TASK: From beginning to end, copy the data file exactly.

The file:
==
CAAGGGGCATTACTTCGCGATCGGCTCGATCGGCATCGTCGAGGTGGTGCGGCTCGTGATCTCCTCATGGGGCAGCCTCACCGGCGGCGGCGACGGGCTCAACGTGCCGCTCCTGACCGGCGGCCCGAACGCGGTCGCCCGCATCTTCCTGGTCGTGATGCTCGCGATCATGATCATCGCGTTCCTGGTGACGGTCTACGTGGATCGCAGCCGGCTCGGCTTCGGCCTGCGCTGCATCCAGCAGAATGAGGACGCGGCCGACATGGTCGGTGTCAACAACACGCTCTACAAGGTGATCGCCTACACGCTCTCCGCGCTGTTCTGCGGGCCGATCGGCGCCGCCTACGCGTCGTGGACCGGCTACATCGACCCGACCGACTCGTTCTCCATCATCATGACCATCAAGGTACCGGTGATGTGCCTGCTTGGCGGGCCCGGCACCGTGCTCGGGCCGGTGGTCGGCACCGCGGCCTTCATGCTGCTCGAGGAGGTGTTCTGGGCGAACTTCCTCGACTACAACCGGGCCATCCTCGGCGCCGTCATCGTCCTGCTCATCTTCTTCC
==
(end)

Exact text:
CAAGGGGCATTACTTCGCGATCGGCTCGATCGGCATCGTCGAGGTGGTGCGGCTCGTGATCTCCTCATGGGGCAGCCTCACCGGCGGCGGCGACGGGCTCAACGTGCCGCTCCTGACCGGCGGCCCGAACGCGGTCGCCCGCATCTTCCTGGTCGTGATGCTCGCGATCATGATCATCGCGTTCCTGGTGACGGTCTACGTGGATCGCAGCCGGCTCGGCTTCGGCCTGCGCTGCATCCAGCAGAATGAGGACGCGGCCGACATGGTCGGTGTCAACAACACGCTCTACAAGGTGATCGCCTACACGCTCTCCGCGCTGTTCTGCGGGCCGATCGGCGCCGCCTACGCGTCGTGGACCGGCTACATCGACCCGACCGACTCGTTCTCCATCATCATGACCATCAAGGTACCGGTGATGTGCCTGCTTGGCGGGCCCGGCACCGTGCTCGGGCCGGTGGTCGGCACCGCGGCCTTCATGCTGCTCGAGGAGGTGTTCTGGGCGAACTTCCTCGACTACAACCGGGCCATCCTCGGCGCCGTCATCGTCCTGCTCATCTTCTTCC